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Great Lakes research

Wading into research at CMU

Students and faculty spent the year looking for solutions to Great Lakes problems

Contact: ​Jeff Johnston

​Whether they're seated at lab benches on campus or wading through the cold waters of Lake Michigan, Central Michigan University students and faculty engage in research to observe, protect and preserve the Great Lakes region.

"The Great Lakes are one of the largest freshwater resources, so we need to take care of them," said Laura Moore, a CMU graduate student studying contamination and water quality in several of the region's waterways. "We rely on the Great Lakes for so many things, including fisheries, water for businesses, and recreation. Being able to be in that environment and do my research is like a blessing to me."

In 2017, CMU provided opportunities for graduate and undergraduate students from many fields of study to work alongside faculty in a wide variety of hands-on research.

The university also joined a new research cooperative this year focused on finding solutions for problems like algae, pollution and invasive species. The nine member institutions will share a $20 million federal grant to manage sustainability issues in the region.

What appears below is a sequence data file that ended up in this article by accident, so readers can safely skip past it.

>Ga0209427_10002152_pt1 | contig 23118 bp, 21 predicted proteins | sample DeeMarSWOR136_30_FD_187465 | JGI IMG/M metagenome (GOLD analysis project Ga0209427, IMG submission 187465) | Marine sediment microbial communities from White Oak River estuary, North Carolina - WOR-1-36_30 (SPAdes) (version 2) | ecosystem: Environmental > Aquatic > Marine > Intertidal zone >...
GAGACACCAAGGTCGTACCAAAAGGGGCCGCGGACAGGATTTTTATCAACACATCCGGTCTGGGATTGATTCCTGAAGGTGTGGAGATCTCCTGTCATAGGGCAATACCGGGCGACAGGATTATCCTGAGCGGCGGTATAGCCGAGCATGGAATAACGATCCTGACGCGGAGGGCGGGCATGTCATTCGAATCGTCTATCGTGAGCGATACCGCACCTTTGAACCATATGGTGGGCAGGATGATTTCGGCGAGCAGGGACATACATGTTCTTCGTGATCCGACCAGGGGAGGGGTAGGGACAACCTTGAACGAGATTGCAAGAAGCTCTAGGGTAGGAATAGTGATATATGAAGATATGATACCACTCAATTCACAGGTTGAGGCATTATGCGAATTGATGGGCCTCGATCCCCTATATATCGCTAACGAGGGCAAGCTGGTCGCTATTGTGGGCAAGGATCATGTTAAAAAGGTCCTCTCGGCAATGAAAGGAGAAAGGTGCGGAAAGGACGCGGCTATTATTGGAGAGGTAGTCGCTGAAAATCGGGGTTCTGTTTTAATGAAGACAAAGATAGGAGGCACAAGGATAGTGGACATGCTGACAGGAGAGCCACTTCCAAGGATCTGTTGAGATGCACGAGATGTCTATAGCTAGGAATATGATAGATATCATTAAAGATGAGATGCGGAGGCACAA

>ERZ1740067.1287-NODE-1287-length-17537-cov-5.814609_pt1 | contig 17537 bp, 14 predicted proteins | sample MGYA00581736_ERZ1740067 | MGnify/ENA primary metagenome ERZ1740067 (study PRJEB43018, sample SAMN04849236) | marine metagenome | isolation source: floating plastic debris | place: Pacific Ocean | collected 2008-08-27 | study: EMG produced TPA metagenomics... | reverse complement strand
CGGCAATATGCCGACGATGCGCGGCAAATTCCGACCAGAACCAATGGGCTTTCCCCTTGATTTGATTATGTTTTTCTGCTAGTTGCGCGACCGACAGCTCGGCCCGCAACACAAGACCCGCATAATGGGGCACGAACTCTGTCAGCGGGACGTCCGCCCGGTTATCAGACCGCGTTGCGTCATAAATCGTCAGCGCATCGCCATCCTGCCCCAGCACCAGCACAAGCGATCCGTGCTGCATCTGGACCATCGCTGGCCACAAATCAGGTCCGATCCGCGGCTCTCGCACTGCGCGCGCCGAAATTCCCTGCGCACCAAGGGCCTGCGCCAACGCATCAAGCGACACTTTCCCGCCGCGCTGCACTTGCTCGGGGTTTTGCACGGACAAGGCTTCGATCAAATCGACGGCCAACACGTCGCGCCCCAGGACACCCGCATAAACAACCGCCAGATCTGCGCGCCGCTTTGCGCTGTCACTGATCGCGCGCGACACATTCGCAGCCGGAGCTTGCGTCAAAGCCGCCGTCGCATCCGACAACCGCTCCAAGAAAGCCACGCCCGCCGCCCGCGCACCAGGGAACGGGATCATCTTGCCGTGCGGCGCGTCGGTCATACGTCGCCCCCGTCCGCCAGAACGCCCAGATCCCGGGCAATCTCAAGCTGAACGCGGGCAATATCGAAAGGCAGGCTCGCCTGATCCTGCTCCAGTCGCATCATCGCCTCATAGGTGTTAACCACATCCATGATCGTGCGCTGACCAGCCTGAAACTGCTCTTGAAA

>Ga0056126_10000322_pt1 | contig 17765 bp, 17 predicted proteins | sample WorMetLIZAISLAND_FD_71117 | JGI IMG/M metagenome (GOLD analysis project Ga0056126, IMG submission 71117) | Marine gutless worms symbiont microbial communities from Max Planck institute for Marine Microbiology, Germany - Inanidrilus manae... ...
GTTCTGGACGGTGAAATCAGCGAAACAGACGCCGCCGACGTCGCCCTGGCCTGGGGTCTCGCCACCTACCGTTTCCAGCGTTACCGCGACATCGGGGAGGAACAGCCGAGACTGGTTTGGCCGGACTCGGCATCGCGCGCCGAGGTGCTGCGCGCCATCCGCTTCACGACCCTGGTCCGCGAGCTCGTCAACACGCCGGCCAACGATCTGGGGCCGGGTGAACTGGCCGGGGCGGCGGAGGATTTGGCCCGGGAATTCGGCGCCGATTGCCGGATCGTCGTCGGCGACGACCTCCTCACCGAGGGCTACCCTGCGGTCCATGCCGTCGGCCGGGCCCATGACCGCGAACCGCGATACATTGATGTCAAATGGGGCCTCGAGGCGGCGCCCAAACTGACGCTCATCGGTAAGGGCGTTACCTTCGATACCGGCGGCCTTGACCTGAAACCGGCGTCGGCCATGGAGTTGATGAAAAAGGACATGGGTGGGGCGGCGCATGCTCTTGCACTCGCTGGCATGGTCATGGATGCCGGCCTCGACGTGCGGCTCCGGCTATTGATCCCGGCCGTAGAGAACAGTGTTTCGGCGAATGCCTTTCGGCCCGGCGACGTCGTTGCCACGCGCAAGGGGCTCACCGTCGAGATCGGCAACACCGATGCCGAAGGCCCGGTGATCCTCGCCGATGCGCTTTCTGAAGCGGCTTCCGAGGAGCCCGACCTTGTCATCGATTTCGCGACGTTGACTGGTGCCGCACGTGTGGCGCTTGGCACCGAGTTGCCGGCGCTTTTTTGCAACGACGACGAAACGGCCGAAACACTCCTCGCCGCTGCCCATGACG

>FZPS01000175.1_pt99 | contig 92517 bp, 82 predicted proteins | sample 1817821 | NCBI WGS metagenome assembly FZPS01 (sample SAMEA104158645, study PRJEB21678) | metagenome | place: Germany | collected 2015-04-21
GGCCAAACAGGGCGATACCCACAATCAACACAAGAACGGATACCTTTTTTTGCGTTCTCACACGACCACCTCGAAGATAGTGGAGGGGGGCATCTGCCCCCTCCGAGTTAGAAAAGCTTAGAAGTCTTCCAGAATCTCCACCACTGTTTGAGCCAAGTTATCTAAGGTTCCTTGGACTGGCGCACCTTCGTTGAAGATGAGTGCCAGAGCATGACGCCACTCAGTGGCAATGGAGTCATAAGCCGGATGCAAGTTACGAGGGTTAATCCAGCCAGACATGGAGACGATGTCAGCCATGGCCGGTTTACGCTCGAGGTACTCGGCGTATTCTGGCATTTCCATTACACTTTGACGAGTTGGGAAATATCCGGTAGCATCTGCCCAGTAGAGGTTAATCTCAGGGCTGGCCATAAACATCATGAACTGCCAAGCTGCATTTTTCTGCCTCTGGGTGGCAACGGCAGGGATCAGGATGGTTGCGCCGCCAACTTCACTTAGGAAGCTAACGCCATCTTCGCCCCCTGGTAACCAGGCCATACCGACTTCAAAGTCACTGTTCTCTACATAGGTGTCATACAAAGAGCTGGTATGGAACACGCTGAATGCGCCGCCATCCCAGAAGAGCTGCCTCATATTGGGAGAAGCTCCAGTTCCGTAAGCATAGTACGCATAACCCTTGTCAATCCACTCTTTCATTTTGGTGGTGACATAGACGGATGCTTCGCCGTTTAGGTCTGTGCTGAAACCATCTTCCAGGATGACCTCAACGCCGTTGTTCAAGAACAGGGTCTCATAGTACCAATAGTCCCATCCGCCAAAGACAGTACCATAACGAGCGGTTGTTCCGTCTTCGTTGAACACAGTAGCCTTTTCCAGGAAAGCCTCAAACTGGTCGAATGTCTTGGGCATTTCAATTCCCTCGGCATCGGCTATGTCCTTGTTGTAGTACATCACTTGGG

Meanwhile, the group that has kept CMU a key player in the health of the Great Lakes keeps growing in size and scope. The university's Institute for Great Lakes Research, established in 2010, today boasts 26 faculty members from four departments. 

Here are more highlights of Great Lakes regional research by CMU faculty and students in 2017:

Sending damage down the drain

Biology faculty member Daelyn Woolnough's research showed that everyday cleaning products could be hurting the freshwater mussels that act as natural filters for the Great Lakes.

Monitoring the health of our waterways

When graduate student Laura Moore took samples from regional bodies of water, she found high levels of nitrogen that could cause big problems for local wildlife and area beaches.

Bloody red shrimp on the menu (for trout)

Biology students at the CMU Biological Station on Beaver Island researched the impact of bloody red shrimp and other invasive species on fish populations in the Great Lakes.

The case of the disappearing whitefish

Lake whitefish are an important part of local tourism and native culture, but their population is on the decline. Students and researchers are looking for the reasons juvenile fish don't survive to adulthood. 

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